Amy Law is a science geek. She feels about science the way some people feel about music, or art, or sports – a total and complete emotional connection. She thinks in science.
For Amy, there’s nothing better than helping people see the beauty of science as she does. She loves to untangle a complicated subject into its parts, explaining it so that anybody can understand what’s happening. Let her show you her world...
A charming flock of chipping sparrows stopped by! I don’t remember seeing them before, but I suspect that is merely a reflection on my lack of recognition.
Their name comes from the “chip! chip!” sound they make, which is the entirety of their song.
Imagine a dozen of these little guys bobbing around in our rather dandelion-infested back yard, looking for food. I couldn’t get a good group shot because they were so far down in the grass, except when they’d hop up for a moment. It was like avian popcorn!
Chipping sparrows eat mostly seeds, but will take insects, especially in breeding season or when feeding their chicks. My husband has vowed never to dig up another dandelion so that these little chippies always have plenty to eat. He is always looking out for wildlife.
They are migrating to the mountains, where they’ll nest and raise their families in open grassy forests from the ponderosa pine to the tundra.
Once the little ones have fledged, they’ll feed up on seeds before heading back to southern Texas and Mexico.
They are welcome in our yard to eat dandelion seeds anytime.
It’s a cool May day, and that has made animals cold and hungry.
My husband and I found a white-lined sphinx moth on the sidewalk as we were out walking the dogs this morning, slowly beating its wings as it tried to warm up. Once he gets airborne, he’ll be looking for nectar.
And we saw our first hummingbirds! As usual, we heard their ringing zip first. Only the males make this sound. It is produced by special tail feathers. The males are heading into the high country to stake out territory before the females arrive.Spring storm brings cold, wet; hummers come to feeder
The problem for both these animals is that the very hard freeze we had a month ago killed a lot of early flowers.
We’ll have more flowers soon, but they need food NOW. I’m doing what I can to help by putting out my hummingbird feeders — 1 part sugar to 4 parts water, NO red food coloring — poured into hummingbird feeders that have been cleaned with boiling water. Hummers in Snowstorm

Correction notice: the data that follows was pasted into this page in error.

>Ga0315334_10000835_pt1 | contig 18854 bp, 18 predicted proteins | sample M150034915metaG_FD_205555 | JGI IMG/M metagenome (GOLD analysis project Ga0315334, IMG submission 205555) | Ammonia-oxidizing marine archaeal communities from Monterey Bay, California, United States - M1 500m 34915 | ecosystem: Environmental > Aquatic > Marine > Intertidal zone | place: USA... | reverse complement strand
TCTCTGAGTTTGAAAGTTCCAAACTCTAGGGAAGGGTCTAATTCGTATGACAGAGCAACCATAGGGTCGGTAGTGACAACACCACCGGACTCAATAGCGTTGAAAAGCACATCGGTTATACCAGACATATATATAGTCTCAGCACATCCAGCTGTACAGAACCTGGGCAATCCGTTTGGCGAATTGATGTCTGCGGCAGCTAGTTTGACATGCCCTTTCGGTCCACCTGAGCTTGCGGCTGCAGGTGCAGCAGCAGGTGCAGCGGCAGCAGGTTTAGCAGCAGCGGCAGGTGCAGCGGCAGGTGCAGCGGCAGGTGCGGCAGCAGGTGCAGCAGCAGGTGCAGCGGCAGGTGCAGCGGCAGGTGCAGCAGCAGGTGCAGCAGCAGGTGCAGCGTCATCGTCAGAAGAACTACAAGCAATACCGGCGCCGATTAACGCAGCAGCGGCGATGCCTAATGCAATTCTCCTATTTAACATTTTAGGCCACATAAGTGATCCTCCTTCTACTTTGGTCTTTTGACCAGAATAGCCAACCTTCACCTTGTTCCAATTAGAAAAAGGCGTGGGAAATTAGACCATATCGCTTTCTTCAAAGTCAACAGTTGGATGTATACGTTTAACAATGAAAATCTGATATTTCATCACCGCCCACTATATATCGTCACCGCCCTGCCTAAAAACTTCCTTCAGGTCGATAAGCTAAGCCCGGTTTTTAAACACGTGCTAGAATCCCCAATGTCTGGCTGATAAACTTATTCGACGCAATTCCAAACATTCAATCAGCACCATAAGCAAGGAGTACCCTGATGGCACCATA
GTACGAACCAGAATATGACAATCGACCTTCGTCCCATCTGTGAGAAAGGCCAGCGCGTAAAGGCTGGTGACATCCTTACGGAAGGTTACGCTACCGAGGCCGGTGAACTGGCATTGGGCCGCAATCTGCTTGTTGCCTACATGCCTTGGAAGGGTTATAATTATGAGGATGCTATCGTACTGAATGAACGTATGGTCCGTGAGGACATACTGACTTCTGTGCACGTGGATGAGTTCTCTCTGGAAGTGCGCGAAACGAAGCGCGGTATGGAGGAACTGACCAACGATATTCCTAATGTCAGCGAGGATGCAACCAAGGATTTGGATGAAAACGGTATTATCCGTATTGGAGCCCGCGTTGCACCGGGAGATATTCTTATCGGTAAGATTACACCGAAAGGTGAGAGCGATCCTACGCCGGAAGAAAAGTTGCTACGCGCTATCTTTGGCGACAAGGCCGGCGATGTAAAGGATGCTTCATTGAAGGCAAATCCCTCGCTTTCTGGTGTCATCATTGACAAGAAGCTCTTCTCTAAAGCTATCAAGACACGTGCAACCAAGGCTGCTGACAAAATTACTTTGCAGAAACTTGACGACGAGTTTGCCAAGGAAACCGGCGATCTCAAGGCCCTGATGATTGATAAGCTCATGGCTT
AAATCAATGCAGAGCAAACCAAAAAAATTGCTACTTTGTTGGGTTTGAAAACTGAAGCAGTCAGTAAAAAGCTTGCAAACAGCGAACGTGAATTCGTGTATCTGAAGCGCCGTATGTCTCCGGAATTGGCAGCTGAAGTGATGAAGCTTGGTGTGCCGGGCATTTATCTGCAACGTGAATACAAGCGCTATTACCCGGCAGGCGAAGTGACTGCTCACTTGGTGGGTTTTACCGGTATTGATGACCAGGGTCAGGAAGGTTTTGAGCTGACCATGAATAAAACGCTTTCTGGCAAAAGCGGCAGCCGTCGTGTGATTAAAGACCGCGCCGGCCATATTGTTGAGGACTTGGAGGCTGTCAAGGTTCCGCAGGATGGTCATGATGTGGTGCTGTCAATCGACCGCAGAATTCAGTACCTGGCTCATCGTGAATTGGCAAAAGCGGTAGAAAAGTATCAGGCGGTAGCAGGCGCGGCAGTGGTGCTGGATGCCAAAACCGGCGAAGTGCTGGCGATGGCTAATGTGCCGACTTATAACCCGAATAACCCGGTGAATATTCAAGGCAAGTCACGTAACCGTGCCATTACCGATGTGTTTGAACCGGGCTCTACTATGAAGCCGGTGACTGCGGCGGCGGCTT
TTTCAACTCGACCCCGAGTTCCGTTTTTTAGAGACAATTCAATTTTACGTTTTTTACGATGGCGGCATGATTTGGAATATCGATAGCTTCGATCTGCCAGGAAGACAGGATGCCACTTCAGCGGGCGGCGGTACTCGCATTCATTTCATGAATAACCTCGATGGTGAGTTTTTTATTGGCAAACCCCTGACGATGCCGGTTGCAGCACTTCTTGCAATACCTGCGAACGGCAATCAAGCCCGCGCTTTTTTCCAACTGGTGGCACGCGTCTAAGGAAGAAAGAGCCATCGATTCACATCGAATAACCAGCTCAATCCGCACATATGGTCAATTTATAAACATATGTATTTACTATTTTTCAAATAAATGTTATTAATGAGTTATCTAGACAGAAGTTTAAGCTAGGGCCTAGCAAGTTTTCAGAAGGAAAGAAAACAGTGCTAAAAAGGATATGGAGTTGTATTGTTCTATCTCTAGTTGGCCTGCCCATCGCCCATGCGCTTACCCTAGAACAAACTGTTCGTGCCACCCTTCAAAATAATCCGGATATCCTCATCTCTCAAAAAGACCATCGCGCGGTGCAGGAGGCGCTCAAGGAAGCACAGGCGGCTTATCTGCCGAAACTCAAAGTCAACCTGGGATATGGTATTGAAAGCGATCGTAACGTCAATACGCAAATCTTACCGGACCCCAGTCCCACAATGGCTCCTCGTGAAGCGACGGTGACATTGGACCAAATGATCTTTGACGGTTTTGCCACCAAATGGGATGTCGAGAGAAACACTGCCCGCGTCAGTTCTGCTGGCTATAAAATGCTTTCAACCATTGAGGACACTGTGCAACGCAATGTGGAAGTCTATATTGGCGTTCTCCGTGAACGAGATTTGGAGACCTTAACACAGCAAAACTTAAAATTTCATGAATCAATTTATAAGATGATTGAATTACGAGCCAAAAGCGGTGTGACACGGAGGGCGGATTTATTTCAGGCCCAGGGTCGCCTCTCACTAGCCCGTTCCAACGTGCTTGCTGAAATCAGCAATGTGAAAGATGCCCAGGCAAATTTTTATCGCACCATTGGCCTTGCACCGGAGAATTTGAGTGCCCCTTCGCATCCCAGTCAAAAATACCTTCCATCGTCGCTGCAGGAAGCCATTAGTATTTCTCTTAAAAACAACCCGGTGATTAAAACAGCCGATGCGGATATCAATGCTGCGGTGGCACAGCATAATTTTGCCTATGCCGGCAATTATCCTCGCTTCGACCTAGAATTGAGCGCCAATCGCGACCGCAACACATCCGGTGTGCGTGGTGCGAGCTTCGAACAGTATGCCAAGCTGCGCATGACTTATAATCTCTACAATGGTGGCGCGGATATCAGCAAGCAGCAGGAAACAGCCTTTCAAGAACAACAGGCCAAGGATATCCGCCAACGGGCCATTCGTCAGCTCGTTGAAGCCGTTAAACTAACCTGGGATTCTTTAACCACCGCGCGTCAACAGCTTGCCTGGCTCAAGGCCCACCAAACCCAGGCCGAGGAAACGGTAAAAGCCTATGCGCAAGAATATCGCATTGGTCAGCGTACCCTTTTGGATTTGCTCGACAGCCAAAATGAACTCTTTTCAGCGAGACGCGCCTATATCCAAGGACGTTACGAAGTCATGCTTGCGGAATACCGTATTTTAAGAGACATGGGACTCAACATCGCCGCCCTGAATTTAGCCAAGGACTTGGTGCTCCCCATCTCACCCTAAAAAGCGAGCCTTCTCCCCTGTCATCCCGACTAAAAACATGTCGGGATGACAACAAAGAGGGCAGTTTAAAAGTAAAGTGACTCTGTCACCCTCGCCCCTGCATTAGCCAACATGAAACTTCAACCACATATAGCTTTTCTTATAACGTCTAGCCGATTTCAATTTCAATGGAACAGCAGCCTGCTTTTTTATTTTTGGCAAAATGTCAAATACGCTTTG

Hang in there nectar eaters! More flowers are on the way!
My husband and I were working the backyard this morning, cleaning up the garden after a long, hard winter. The hacking, digging and trimming were beginning to pay off when both of us heard the unmistakable “Kreeee!” of a red-tailed hawk.
We’ve had a red-tailed hanging around the neighborhood for the last few winters https://amylaw.blog/2018/12/13/red-tailed-hawk/, which I’ve always thought was kinda odd — they are perch hunters of open spaces. But for the past five years or so, we’ve had an overabundance of cotton-tailed rabbits, a favorite prey item of red-taileds. And just this week we found a bunny in the street that had been ripped up by some sort of hawk.
But when my husband and I looked up to spot see the red-tailed, we saw not one, but two hawks careening through the trees. By the time I had grabbed my camera (always withing handy reach) and bolted out the front door, I could only see one of the hawks flying in tight circles above the house.
After snapping a few pics, the hawk began to fly out of range. I lowered my camera and my husband pointed out the other hawk, huddled in a tree across the street.
At first glance, this looked like another red-tailed hawk — speckled belly, and rusty tail feathers. But something about the eyes made me question that identification.
She didn’t like me looking at her (in my defense, I was 20 feet below her), and so she took off. And instantly, I knew she was a Swainson’s hawk.
Not having seen the original altercation, I have no idea what set off the spat between these two birds. It might have been food — Swainson’s also eat rabbits. But even more, they eat ground squirrels, and insects. Or the Swainson’s might have gotten too close to the Red-tailed’s nest.
Once she took flight, she lost no time in heading back to the open spaces she felt most comfortable in.
It will be interesting to see if she stays in the neighborhood. I’ll have to keep an eye out her.